14. The improvement according to claim 13, wherein said upper housing includes a central hole and said indicating means is mounted about said center column, slidingly coupled therewith, for movement through said central hole.
15. The improvement according to claim 14, further comprising a coil spring, mounted between said upper housing and said indicating member, to bias said resilient annulus against a predetermined minimum pressure of said flow of the fluid through said gauge means.
16. The improvement according to claim 15, wherein said predetermined minimum pressure comprises about 100 millimeters of mercury.
17. The improvement according to claim 15, further comprising dump valve means for depressurizing said chamber.
Description
CROSS-REFERENCE TO RELATED APPLICATIONS

This application is related to two copending applications Ser. No. 415,097, filed Sept. 29, 1989 and Ser. No. 415,209, filed Sept. 29, 1989, which are assigned to the same assignee and are incorporated herein by reference.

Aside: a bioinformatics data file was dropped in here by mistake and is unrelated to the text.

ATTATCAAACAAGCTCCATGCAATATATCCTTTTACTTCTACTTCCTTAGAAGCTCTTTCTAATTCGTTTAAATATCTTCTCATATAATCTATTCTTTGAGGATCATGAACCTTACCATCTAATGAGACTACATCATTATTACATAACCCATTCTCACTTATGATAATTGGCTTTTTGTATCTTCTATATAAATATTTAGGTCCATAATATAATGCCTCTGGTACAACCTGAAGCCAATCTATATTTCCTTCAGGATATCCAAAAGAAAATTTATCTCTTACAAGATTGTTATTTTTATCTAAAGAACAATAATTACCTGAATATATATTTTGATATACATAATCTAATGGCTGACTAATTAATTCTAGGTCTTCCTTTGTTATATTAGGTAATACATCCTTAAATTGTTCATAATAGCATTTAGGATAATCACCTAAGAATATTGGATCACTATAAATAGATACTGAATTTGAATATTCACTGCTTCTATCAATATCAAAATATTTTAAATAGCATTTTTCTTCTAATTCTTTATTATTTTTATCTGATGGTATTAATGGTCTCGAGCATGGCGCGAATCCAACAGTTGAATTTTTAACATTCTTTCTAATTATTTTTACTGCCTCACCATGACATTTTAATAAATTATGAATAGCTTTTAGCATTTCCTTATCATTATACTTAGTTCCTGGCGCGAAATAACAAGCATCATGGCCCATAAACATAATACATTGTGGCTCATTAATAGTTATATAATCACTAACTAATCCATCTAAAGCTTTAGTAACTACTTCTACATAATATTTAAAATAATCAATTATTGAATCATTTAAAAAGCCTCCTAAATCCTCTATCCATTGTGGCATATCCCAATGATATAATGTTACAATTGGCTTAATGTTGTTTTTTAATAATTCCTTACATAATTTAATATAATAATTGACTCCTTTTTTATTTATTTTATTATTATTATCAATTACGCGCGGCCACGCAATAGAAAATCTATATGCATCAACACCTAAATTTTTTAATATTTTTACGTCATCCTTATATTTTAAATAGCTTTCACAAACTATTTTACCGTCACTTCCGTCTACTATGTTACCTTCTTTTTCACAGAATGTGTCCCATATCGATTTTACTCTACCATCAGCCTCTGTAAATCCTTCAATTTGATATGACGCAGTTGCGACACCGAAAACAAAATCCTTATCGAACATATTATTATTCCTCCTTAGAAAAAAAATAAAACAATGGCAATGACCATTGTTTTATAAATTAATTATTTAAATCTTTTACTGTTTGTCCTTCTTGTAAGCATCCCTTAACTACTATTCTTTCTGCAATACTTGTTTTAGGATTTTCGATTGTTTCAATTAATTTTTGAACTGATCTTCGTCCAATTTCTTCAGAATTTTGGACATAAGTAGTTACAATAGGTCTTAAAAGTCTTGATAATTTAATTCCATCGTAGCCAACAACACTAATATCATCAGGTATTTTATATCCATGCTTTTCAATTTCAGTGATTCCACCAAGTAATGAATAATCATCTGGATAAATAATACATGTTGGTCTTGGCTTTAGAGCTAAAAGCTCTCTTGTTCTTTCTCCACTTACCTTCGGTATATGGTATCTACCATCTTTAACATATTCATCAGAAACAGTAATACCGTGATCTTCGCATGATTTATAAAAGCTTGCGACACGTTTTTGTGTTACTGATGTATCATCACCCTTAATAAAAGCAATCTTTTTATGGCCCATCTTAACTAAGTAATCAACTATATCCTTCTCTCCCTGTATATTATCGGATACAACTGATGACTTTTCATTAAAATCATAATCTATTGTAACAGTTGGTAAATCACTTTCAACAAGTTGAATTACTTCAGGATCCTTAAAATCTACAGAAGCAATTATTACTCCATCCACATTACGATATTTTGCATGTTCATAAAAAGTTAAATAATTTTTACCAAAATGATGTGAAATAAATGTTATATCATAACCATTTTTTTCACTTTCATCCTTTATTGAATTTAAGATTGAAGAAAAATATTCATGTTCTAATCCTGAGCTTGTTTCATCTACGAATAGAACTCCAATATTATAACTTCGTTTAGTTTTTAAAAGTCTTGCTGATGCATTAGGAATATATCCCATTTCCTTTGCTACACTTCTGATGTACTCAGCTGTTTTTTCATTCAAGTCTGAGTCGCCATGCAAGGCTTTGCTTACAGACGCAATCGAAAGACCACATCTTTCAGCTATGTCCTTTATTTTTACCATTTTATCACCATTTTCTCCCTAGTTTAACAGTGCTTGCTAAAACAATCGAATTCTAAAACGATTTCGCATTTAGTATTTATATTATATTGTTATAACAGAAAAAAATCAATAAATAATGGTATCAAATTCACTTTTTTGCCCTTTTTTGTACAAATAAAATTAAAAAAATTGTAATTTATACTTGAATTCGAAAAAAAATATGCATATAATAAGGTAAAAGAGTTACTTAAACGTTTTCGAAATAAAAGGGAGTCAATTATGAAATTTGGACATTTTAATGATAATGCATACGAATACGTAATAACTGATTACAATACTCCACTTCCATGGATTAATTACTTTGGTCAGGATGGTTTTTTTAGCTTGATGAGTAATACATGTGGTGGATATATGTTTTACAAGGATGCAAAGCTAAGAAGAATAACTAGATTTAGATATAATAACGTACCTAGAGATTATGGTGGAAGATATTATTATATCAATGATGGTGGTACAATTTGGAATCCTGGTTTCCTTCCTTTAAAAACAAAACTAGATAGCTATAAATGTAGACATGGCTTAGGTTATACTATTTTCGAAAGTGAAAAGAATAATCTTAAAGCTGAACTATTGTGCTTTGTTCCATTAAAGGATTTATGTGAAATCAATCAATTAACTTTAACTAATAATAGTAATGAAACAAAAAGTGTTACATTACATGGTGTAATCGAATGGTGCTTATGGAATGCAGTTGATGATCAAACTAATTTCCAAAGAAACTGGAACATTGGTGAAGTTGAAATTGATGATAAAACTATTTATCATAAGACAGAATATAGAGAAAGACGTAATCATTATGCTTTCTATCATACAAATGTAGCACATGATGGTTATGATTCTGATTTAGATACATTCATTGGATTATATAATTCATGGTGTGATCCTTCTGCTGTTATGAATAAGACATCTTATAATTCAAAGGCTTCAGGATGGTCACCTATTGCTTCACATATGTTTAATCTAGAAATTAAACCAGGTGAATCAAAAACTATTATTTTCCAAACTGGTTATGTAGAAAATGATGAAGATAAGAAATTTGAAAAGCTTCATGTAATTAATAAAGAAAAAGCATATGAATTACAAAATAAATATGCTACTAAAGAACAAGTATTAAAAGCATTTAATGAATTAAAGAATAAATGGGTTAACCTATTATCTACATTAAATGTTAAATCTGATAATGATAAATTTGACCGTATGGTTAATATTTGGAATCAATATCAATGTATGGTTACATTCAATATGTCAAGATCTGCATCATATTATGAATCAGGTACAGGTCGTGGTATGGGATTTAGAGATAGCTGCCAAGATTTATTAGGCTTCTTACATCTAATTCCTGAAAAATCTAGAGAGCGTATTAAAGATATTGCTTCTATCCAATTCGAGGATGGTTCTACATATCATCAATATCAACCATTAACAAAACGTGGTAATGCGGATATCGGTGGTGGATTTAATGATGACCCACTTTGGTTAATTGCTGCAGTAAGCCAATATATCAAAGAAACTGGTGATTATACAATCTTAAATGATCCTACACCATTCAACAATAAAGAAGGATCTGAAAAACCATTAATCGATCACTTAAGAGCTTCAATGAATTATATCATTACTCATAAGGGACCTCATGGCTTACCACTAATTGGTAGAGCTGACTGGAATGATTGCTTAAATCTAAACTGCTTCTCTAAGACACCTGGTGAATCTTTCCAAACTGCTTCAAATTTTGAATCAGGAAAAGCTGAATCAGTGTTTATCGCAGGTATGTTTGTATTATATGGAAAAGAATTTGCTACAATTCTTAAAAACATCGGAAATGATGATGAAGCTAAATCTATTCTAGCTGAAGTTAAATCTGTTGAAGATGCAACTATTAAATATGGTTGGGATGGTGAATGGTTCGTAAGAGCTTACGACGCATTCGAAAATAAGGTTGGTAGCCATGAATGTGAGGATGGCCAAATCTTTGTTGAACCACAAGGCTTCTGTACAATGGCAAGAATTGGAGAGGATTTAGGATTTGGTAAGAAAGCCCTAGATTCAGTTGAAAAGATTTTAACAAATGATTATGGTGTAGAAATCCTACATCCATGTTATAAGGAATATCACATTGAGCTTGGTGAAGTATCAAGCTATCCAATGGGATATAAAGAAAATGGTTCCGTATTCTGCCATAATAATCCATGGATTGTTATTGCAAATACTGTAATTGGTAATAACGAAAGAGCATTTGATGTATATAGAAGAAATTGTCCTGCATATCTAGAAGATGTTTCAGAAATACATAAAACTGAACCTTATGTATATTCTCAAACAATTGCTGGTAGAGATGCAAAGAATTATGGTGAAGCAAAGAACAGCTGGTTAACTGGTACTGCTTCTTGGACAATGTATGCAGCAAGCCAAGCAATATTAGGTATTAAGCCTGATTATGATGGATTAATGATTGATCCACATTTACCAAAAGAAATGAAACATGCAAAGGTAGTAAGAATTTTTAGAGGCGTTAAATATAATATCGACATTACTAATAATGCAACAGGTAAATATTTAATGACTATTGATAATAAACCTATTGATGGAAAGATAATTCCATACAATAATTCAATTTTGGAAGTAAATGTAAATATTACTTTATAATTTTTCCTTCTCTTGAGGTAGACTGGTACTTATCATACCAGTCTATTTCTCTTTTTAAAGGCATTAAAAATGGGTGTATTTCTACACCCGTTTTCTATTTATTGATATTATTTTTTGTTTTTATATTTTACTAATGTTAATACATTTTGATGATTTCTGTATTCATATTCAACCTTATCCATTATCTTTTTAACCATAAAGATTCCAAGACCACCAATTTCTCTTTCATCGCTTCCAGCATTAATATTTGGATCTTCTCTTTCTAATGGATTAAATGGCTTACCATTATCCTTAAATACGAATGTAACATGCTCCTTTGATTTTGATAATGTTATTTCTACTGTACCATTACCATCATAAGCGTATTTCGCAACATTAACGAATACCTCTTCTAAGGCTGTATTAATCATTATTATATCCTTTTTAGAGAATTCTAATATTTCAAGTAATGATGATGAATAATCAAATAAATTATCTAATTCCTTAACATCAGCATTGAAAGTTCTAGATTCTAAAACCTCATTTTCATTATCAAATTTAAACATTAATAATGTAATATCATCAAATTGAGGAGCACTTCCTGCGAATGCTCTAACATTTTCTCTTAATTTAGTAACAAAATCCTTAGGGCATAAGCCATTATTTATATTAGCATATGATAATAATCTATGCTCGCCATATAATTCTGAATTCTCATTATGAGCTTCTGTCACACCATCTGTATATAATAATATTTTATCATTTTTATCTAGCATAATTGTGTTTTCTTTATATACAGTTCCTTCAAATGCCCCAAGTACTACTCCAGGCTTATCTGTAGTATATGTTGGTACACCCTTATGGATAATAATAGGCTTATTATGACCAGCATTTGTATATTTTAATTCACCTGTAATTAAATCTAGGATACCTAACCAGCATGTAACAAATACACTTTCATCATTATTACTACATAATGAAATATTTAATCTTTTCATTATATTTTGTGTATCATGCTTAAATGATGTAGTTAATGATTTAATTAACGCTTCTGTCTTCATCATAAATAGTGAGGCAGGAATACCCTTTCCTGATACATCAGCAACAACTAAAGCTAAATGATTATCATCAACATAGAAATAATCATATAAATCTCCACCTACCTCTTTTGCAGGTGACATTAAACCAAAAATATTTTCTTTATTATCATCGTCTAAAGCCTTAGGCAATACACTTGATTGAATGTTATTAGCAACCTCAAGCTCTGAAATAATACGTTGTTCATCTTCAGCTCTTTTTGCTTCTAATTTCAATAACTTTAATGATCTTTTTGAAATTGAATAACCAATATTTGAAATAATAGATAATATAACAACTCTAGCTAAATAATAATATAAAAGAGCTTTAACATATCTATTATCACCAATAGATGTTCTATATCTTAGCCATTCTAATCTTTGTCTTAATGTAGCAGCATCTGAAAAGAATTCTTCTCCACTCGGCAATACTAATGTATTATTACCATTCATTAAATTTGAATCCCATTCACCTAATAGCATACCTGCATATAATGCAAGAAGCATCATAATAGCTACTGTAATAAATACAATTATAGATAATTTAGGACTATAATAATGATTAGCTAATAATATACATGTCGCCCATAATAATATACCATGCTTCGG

BACKGROUND OF THE INVENTION

1. Field of the Invention

The present invention is generally related to pressure infusion apparatus, and more particularly to disposable pressure cuffs having a flow-through pressure gauge.

2. Statement of the Prior Art

Liquids administered by intravenous injection, such as whole blood, plasma, saline and dextrose solutions, are typically supplied in disposable infusion bags which are most often made of a flexible, transparent plastic having an outlet port or delivery tube which is adapted to be punctured by a coupler of a recipient set. In use, the infusion bag is suspended above the patient and the liquid contained therein is permitted to flow by gravity into the patient's vein. There are many situations, particularly when the infusion bag is nearly empty or in cases of severe hemorrhage and shock, where the administration of fluid by gravity flow with conventionally employed infusion bags is unacceptably slow.